Sharing Educational Opportunity (or Why I’ll Give the News Another Chance) October 14, 2009Posted by ippg in news.
Tags: education, India, youth
I’ve been thinking of quitting the newspaper. Every day for the past week I’ve woken up to news that’s left me distraught, grieving and very very angry – Obama winning the Nobel Peace Prize as US drones turn parts of Pakistan to rubble and terrorists retaliate with suicide bombings, photographic evidence of sexual violence and torture amidst war in Iraq. So I decided, I’m done.
But today is a wonderful new day of faith. A seemingly inconsequential link on Facebook led me to discover Babar Ali, a 16 year old boy in West Bengal, India, who is changing the world from his own backyard. By day, Babar is a diligent, high-achieving student at a formal local school but in the afternoons he is teacher and headmaster to eight hundred other children from poor families who regularly attend school in his backyard. He, along with nine other volunteers like him, teaches the lessons as he learns them in his classes. And guess what, he’s been doing this since he was 11.
For everyone who’s interested, BBC News carried the whole story here .
I’ve been trying to figure out why his story moved me so much. And no, it’s not just because it’s the highlight of a really bad week. I think what amazes me the most is this young boy’s magical, infectious optimism. When he was 9 years old he discovered two things: One, that he could teach, he enjoyed it and was good at it. And two, that he should teach, because there were so many other children who could not afford the same opportunity. So this ordinary kid from an average family, armed with nothing but a purpose, started a school.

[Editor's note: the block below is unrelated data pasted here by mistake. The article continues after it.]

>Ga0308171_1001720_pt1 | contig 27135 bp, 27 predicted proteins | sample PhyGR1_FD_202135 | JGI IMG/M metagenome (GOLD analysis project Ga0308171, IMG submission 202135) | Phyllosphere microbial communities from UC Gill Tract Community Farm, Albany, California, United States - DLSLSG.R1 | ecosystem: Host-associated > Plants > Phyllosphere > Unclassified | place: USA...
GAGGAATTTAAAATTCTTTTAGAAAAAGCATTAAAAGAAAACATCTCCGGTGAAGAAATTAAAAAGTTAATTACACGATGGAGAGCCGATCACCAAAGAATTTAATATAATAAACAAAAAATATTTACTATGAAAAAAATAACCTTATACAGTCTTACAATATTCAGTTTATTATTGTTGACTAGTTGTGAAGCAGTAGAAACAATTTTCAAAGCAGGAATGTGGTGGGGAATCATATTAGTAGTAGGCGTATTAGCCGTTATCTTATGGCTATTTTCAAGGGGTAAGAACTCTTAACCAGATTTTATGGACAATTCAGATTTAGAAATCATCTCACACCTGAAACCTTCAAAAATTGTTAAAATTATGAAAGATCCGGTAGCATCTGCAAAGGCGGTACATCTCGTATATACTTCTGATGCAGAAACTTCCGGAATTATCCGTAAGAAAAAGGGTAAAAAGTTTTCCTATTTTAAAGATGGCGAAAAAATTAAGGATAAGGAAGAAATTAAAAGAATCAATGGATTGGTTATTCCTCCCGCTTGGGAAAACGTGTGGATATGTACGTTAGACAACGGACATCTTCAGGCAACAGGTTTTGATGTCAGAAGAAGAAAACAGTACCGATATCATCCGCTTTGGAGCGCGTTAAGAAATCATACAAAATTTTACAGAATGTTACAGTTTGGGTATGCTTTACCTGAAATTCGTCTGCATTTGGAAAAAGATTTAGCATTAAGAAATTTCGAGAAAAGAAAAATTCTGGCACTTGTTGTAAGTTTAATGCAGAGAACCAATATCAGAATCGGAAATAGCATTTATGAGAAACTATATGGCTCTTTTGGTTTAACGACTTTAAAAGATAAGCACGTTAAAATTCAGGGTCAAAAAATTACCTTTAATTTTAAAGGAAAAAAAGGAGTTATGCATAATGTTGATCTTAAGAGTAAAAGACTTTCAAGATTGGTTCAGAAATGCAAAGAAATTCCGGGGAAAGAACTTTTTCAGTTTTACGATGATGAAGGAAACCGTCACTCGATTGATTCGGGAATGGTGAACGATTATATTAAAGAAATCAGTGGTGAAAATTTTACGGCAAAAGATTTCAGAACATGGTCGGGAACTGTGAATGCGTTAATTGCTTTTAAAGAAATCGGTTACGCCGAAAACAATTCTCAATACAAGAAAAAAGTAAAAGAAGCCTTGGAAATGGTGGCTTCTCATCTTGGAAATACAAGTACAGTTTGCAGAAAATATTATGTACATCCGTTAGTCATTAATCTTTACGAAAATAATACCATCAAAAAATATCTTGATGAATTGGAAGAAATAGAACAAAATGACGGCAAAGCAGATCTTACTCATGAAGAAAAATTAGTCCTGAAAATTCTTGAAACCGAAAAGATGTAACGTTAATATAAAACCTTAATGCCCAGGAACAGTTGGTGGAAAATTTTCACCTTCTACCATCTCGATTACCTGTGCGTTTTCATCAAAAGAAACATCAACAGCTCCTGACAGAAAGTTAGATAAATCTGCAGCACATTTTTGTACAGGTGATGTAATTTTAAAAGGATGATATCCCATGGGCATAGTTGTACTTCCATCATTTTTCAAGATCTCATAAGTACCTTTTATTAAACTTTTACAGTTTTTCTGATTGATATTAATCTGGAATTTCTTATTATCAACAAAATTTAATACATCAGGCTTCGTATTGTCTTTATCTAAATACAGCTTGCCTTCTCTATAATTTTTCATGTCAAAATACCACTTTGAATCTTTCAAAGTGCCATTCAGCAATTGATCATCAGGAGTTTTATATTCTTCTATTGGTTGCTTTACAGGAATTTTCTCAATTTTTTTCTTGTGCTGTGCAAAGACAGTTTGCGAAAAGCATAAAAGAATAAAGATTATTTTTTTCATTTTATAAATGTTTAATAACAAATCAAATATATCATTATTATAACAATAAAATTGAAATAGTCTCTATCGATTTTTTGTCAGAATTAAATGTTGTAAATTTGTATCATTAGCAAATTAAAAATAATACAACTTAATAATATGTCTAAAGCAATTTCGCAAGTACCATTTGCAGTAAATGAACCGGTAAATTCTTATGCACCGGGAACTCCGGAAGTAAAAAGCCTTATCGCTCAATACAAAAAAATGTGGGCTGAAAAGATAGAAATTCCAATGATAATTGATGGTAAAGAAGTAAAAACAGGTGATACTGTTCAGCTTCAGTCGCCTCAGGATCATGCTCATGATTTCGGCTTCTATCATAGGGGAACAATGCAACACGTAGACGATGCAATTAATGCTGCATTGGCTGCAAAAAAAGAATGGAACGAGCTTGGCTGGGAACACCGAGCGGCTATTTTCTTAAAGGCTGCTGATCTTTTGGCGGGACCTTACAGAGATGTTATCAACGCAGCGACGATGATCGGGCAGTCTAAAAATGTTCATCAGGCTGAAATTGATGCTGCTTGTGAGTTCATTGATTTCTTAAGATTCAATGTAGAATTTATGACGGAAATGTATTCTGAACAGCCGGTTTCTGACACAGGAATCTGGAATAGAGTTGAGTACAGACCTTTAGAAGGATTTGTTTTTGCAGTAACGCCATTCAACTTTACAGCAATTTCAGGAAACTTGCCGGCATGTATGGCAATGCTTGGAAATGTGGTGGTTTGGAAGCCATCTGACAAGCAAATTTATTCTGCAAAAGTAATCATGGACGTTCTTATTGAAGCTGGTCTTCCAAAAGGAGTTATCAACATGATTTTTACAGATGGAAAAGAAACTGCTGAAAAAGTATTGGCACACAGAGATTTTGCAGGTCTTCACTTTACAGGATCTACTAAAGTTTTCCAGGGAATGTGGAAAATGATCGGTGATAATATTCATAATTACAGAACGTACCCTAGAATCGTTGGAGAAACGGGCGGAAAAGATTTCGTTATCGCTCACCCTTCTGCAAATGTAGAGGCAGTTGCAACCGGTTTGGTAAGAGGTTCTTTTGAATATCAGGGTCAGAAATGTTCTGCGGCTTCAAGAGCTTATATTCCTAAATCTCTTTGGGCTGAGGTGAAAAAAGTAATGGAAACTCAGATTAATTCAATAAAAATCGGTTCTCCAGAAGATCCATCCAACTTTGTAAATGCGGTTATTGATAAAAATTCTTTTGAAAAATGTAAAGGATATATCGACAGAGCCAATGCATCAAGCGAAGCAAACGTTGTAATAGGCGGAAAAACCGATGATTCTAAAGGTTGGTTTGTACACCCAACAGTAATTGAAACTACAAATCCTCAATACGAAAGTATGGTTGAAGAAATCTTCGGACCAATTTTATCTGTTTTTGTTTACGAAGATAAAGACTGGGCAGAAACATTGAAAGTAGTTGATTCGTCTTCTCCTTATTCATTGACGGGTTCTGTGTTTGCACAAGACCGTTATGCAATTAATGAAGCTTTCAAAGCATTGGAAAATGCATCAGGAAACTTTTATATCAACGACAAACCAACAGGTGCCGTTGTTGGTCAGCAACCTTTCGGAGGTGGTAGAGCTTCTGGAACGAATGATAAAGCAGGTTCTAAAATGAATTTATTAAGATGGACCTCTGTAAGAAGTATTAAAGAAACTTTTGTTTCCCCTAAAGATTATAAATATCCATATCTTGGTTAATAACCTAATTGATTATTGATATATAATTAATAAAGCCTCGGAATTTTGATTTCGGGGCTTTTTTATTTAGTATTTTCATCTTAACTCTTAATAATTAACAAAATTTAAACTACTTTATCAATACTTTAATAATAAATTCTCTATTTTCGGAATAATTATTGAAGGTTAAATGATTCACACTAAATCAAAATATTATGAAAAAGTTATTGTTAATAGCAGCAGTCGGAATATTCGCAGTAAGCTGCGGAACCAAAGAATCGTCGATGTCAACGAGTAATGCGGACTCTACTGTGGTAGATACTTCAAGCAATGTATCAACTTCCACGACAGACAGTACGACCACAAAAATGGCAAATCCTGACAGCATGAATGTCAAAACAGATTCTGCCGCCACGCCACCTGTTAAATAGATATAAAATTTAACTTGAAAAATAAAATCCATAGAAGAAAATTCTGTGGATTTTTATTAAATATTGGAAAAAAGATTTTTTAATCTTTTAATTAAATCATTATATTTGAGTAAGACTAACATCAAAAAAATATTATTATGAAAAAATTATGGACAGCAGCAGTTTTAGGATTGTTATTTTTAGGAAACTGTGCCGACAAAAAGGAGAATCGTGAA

Of course he’s had some help along the way – donations pay for books, local officials help procure food supplies as an incentive to maintain attendance, and 9 other young men and women volunteer as teachers. But at the end of the day, it’s a very simple community-based model for delivering education to the poorest, and especially to children who work to help their families get by.
As a student of public policy, though, I’m itching to ask, has the model worked? Are literacy rates in Babar’s village actually falling as a result of his intervention (as some news reports have vaguely claimed)? How consistently are the kids coming to school (apparently, there’s roll call!)? How many girls v.s. boys are in attendance? All that and then I’m thinking.. upscaling, potential for replicability. But how do you replicate a 9 year old’s sense of responsibility and community? How do you replicate an initiative that’s being driven not by compensation but by shared motivation alone?
– Khadija Bakhtiar, MPP 2010